i suspect your problem is the pre-flash (used to determine the appropriate level of flash exposure) causing a lag between the moment u press the shutter button and the final moment of exposure, thus resulting in you missing the splash moment.

i suggest you either try to figure out the lag time and press the shutter button before the water droplet hits the water surface, or set up a rig that drips water droplets at regular intervals and try and try until you get 1 good shot.
 

catchlights

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Sep 27, 2004
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#10
if you need to freeze the movement of water droplet falling with flash photography, you are not depend on the camera shutter speed, but the short duration of the flash light.

let says you have no issue of pacing your timing of triggering shutter, shutter lag, get the water in focus, enough depth of field. most probably you have too bright ambient light for causing "ghost" images of the water droplet.

how to know whether is ambient light dark enough? just do a simple test, on the same set up, take a shot with the same setting but WITHOUT the flash, if you see the image is almost black out, that is the correct setting. but if you still can see some of the background or even droplets, that is the cause of "ghost" image.

btw, another possible reason is your lens extended too much, blocking the built in flash to light on the water droplet.
 

Linnl71

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#14
Awesome! Thanks for the tips and videos guys. Can't wait to get started, though only with my very simple humble step-up of:

A230 with 18-55mm kit lens
Pop-up flash
Tripod
Afew pieces of white paper
Transparent blue cup.

Will try tips and advises noted from all of you. Thank you all :)!
 

Linnl71

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Jul 2, 2009
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#15

Shot with A230 with 55-200mm kit lens
ISO 100
Shutter speed 1/160s
Aperture F13.0
Flash enabled.

Tadah!

Ok after many many attempts and over heating my flash (thank god it's still working). I finally managed to shoot something better and more focused (though still a bit soft). I won't say it's good though. So I'm still learning to improve on my future takes.

I've tried not using flash with higher ISO and shutter speed with indoor lighting. However due to equipment constrains (not enough flash/light bulb for lighting). The picture will become either too dark or too noisy. So I still had to settle for the pop-up flash with very little ambient light.

Well I would not have improved without the help from fellow CSers. So thanks all for your constructive suggestions and advises guys :thumbsup:.
 

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tunge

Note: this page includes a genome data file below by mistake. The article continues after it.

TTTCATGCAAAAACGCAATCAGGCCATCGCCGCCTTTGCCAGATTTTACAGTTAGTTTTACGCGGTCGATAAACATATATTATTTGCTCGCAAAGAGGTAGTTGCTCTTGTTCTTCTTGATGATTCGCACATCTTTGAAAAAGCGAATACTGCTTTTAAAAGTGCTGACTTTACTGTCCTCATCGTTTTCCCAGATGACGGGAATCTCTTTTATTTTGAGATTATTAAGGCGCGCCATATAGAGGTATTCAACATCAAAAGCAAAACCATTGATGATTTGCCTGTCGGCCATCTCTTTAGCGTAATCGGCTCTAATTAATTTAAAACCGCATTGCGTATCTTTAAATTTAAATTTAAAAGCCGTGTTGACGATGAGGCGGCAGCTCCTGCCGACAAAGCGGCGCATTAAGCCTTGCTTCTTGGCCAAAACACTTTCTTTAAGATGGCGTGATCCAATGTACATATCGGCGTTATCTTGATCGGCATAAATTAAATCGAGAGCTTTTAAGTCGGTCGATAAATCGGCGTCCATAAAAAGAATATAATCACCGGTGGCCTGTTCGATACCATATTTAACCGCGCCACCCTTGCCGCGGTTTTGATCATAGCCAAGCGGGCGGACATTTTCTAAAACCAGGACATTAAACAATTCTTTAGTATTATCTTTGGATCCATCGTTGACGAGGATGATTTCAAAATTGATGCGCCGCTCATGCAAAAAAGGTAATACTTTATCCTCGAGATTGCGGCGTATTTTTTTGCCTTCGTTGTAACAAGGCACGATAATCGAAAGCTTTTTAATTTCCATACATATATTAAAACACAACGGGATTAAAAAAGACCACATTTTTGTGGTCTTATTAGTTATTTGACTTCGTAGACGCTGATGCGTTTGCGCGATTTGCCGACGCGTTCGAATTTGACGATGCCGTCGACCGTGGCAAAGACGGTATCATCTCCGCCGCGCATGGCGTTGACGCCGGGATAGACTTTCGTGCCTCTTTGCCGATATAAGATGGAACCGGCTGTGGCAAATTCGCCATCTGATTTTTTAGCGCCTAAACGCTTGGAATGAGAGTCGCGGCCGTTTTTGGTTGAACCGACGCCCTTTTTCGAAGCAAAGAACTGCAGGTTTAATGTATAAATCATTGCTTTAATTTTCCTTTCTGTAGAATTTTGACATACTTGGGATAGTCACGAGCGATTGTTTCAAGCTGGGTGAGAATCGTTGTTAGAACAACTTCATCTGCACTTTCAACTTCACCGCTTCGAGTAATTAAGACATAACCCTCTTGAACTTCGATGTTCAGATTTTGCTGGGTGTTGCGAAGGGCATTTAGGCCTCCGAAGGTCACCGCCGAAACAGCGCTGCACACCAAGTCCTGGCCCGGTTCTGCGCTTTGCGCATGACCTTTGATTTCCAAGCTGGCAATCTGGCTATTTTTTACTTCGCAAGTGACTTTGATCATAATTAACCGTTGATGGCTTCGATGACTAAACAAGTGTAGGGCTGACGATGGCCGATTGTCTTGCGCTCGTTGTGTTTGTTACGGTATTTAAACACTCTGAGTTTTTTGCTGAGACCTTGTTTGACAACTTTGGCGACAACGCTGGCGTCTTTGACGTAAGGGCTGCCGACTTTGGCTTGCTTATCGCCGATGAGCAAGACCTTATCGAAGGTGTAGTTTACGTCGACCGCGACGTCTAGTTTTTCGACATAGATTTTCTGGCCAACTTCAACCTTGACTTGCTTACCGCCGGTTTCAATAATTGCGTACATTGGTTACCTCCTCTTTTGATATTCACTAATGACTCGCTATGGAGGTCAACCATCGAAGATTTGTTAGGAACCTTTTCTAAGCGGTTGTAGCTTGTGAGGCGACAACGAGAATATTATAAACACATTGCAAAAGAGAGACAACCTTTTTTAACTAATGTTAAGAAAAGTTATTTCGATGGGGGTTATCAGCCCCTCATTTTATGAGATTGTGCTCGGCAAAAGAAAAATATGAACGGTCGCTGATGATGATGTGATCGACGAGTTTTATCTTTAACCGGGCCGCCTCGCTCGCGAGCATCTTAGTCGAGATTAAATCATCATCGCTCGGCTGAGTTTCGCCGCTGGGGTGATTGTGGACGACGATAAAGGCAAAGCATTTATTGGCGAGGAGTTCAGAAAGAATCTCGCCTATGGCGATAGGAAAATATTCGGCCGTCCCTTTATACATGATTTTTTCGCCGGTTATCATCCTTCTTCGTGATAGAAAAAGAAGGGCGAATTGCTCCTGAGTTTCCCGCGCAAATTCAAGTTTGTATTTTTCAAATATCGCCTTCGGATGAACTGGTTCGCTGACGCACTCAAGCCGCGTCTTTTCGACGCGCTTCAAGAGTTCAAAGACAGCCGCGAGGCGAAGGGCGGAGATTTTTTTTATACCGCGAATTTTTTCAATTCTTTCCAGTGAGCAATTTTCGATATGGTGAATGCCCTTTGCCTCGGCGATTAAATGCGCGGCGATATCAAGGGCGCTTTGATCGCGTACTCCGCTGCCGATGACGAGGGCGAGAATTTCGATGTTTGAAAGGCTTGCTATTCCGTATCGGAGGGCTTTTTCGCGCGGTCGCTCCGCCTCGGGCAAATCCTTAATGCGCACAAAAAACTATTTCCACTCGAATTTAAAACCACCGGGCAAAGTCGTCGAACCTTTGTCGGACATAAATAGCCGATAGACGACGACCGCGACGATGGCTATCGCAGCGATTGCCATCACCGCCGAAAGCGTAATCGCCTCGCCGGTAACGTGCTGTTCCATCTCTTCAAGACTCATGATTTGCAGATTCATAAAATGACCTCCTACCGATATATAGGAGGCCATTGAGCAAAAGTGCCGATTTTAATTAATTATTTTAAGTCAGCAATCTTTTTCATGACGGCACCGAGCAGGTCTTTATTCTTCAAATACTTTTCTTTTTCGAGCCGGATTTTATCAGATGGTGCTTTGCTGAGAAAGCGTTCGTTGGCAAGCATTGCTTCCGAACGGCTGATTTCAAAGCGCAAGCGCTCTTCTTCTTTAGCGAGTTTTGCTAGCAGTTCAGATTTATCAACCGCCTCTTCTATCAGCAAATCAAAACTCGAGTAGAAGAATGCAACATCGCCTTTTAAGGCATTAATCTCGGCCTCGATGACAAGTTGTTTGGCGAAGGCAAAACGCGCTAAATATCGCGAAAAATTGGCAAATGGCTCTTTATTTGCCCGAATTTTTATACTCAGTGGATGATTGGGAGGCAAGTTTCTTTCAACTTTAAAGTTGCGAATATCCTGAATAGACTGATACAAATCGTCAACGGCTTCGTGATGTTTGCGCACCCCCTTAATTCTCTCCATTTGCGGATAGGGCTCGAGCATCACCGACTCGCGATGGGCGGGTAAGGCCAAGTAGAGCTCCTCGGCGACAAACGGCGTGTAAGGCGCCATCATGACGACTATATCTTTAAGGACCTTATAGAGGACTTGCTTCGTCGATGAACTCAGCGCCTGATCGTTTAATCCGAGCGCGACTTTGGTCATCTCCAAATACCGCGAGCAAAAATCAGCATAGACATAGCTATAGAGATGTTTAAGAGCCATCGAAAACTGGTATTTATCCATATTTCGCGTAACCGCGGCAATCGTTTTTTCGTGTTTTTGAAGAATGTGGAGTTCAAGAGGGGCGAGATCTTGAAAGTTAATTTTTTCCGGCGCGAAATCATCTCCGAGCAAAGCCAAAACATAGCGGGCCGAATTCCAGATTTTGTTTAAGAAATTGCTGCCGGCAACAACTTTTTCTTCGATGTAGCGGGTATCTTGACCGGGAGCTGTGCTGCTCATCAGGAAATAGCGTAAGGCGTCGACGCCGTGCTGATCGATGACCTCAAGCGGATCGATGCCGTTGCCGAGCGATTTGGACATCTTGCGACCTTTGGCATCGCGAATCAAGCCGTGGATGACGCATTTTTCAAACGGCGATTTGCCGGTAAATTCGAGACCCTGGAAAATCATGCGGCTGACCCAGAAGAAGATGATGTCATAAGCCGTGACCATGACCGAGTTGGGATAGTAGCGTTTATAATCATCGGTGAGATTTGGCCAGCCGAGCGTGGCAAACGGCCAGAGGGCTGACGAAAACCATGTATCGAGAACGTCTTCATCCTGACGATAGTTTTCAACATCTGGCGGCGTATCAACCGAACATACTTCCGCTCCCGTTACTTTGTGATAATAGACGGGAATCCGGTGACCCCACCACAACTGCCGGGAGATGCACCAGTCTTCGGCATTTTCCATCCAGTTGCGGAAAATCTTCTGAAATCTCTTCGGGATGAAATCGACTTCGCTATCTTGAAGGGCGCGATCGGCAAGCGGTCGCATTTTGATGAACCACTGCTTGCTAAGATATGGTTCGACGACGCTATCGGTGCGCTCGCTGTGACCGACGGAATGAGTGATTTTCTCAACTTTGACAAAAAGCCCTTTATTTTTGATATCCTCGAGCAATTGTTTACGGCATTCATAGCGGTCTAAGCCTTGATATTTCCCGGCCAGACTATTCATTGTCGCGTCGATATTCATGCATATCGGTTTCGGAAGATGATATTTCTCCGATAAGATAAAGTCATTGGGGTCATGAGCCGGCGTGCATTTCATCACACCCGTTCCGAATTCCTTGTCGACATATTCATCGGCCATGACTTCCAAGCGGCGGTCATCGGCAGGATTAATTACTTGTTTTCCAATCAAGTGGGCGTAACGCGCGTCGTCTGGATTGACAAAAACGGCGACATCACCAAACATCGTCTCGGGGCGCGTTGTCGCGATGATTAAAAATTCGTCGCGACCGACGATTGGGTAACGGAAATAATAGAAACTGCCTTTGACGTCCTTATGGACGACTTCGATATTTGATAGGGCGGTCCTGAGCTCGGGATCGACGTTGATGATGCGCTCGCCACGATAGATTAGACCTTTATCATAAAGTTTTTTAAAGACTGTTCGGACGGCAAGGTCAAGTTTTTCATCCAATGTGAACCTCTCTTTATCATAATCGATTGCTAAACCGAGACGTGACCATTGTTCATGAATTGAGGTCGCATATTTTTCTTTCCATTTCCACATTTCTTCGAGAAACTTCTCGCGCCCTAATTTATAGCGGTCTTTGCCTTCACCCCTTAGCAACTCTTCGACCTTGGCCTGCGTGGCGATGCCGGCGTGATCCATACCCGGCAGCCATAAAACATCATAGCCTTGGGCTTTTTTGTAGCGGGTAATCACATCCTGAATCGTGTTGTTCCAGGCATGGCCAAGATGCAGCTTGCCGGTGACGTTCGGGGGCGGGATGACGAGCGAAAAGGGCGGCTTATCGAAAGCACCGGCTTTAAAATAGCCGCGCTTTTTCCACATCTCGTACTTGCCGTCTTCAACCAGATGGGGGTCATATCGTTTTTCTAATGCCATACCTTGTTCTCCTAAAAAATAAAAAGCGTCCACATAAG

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Mar 15, 2009
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#16
great attempt...
think e next thing to try is to drop items into the water, example fruits like grapes or strawberry and capture the splash...
 

Linnl71

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Jul 2, 2009
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#17
Ya that's right! Would be interesting to take fruits as well too. Just got to plan of my set-up though, hhmm.. :think:
 

ivangoh

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Jun 8, 2009
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#18
might want to drop a durian in too? :p
 

darrrrrrrrrr

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Sep 19, 2006
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#19

Shot with A230 with 55-200mm kit lens
ISO 100
Shutter speed 1/160s
Aperture F13.0
Flash enabled.

Tadah!

Ok after many many attempts and over heating my flash (thank god it's still working). I finally managed to shoot something better and more focused (though still a bit soft). I won't say it's good though. So I'm still learning to improve on my future takes.

I've tried not using flash with higher ISO and shutter speed with indoor lighting. However due to equipment constrains (not enough flash/light bulb for lighting). The picture will become either too dark or too noisy. So I still had to settle for the pop-up flash with very little ambient light.

Well I would not have improved without the help from fellow CSers. So thanks all for your constructive suggestions and advises guys :thumbsup:.
nicely done! i think you're on the right track with the use of the flash to freeze motion.

think the softness is probably due to still too much ambient lighting "contaminating" your shot. try to get the surroundings even darker on yr next try.